Prevent nosy neighbors from watching your every move and create privacy for your yard. Knowing how to grow a bamboo screen will help preserve your privacy while contributing to the ecosystem.
toddsmariettatreeservices.com gathered the following pros, cons, and growing information about bamboo for privacy screens.
What is Bamboo?
Bamboo species are a part of the grass family and are typically fast-growing evergreen flowering perennials, with some species growing an astounding 12 to 35 inches per day. The woody ringed stems (culms) are often hollow between the rings (nodes) and tend to grow in branching clusters from a thick underground stem (rhizome). When bamboo is harvested and properly processed, it can be used to make things like flooring, paper, fabrics, chopsticks, and more.
Note: In traditional Chinese culture, bamboo symbolizes longevity and beauty because of its durability, strength, flexibility, and resilience. It survives in the harshest conditions of the most challenging environments, standing tall and staying green year-round. When storms come, bamboo gracefully bends with the wind.
Planting Bamboo Privacy Screens
Bamboo is a stunning plant species for visual privacy screens or evergreen hedges because it has a small initial footprint, it grows incredibly tall, it grows fast, produces oxygen, and sequesters carbon. Consider the following for planting:
Planting Bamboo with a Root Ball (Root Mass) – First, dig a hole twice the size of the root ball and mix composted manure into the base of the hole before putting the bamboo in place. The root mass should sit level with the ground. Finally, mix the topsoil with more compost and fill the hole.
Pros of Bamboo Privacy Screens
Besides serving as a stunning conversation topic, a live bamboo privacy screen offers the following benefits:
- Bamboo is incredibly fast-growing and will quickly fill in any gaps between culms
- Bamboo grows fast (really fast); one species holds the world record for the fastest-growing plant
- While species-dependent, bamboo can reach 100 feet at maturity
- Bamboo has a greater tensile strength (28,000 per square inch) than steel (23,000 per square inch) and withstands compression better than concrete
- Bamboo is evergreen and will provide screening year-round
There are approximately 1,000 bamboo species. The more popular varieties for hedges or privacy screens include:
Arundinaria funghomii (Runner) – Thin, straight canes of running bamboo grow close together with lots of leaves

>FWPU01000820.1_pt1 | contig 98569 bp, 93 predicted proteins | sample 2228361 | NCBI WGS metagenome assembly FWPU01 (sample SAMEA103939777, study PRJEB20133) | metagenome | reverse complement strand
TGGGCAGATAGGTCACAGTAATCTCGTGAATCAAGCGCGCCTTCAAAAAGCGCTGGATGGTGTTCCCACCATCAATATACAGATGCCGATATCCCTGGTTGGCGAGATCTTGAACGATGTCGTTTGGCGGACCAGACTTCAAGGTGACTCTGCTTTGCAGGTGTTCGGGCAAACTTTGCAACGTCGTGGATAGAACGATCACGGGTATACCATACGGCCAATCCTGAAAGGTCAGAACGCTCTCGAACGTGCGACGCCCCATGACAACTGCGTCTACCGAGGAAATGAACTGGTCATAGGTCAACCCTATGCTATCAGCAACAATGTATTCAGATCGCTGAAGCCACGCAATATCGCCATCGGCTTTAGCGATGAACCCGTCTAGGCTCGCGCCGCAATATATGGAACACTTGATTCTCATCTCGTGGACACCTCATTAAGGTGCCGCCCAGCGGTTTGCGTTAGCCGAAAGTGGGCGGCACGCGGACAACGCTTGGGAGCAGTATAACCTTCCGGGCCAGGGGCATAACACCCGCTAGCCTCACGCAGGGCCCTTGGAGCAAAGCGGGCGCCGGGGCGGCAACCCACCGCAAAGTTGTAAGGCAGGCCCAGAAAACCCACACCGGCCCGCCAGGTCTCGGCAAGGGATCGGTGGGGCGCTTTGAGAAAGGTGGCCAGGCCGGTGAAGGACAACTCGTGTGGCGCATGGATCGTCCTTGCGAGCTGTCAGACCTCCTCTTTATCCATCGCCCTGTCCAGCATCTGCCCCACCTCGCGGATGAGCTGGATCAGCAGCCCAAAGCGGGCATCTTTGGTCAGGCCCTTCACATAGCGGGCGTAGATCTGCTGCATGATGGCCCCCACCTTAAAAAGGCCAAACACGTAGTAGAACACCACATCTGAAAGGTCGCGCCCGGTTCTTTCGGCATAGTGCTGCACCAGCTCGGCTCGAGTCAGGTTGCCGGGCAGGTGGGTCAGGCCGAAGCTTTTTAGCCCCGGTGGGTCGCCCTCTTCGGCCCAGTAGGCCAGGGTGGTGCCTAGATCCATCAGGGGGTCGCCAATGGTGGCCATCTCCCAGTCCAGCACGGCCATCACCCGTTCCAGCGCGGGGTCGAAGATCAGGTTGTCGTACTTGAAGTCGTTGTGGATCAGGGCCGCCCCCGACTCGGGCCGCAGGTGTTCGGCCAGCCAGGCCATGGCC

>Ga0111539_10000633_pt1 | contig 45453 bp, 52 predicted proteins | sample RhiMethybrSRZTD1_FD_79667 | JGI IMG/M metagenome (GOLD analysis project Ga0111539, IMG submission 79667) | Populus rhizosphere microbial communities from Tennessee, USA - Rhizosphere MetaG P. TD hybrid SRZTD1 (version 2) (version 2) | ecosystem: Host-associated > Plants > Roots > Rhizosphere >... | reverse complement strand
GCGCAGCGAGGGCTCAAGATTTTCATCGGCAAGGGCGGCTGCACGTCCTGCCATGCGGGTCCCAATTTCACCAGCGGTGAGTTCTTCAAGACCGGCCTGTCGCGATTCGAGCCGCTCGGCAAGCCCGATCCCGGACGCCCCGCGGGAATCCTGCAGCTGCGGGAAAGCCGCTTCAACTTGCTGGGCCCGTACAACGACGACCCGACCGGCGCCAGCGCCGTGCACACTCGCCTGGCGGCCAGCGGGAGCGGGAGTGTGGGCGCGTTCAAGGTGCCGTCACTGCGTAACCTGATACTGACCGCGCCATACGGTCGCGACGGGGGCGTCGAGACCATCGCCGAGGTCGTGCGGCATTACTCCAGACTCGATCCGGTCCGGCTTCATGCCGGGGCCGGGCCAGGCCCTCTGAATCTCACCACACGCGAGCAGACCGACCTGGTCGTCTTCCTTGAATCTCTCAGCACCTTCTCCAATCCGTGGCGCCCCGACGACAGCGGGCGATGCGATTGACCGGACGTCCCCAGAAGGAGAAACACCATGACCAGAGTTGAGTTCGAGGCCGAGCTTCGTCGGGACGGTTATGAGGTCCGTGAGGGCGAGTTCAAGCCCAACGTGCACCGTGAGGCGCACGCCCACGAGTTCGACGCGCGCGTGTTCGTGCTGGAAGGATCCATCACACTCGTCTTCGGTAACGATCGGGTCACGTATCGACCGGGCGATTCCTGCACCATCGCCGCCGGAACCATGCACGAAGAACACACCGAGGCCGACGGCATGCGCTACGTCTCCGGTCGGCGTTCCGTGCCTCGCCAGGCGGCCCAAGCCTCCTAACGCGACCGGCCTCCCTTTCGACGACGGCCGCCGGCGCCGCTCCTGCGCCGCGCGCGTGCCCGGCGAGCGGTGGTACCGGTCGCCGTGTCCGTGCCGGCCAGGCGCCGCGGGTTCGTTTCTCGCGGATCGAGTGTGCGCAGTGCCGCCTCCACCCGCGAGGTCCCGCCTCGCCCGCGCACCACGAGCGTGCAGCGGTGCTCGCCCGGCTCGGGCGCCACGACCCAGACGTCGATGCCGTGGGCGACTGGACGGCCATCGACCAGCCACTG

Bambusa multiplex (Clumper) – 10 to 20-foot upright poles
Bashania fargesii (Runner) – Long, sturdy culms have earned this species the name of “Wind break bamboo,” and its leaves are long and thick
Fargesia dracocephala (Clumper) – This bamboo has thick culms growing to about 10 feet, with a dense and “weeping” canopy that makes an excellent privacy hedge
Phyllostachys bissetii (Runner) – This variety can reach up to 40 feet tall with 2-inch culms
Phyllostachys bambusoides (Runner) – Smooth, beautiful culms can reach 50 to 70 feet tall, with up to a 5-inch culm diameter
Pseudosasa Japonica (Runner) – Ideal for shorter screens and hedges with culms growing 15 to 20-feet tall
Bamboo species are among the fastest-growing plants on the planet. Some varieties can reach full maturity in just 90 days, while most other varieties only take a couple of years. One bamboo species can grow an astounding 35 inches per day (that’s 1.5 inches per hour).
Cons of Bamboo Privacy Screens
While there are many positive aspects of using bamboo as a privacy hedge or screen, there are some significant disadvantages. Consider the following:
- Pruning or cutting bamboo stems (culms) will stop their growth
- Bamboo does not tolerate drought (regular watering can only be interrupted on rainy days)
- Bamboo species prefer secluded or protected locations
- Running bamboo species can aggressively cross property lines and invade yard space
- Once bamboo is established, it can be extremely challenging to entirely remove
Running bamboo does precisely what the name portrays; it runs. Running bamboo species must be controlled with rhizome barriers to prevent them from spreading beyond their intended location.
Non-invasive, clumping bamboo has short roots, generally forming discreet clumps requiring only a 3’ to 10’ circle of space to expand. Clumping bamboo root structures are dense and can apply significant pressure on foundations, walls, and fences.
In this article, you discovered species and growing information and some of the pros and cons of planting bamboo as a privacy hedge or privacy screen.
Planting bamboo as a privacy screen can give your yard a lush and fully developed screening in a fraction of the time typical landscape trees would take.
When planting bamboo, you risk a “running” species crossing your property line and growing out of control, requiring costly professional removal.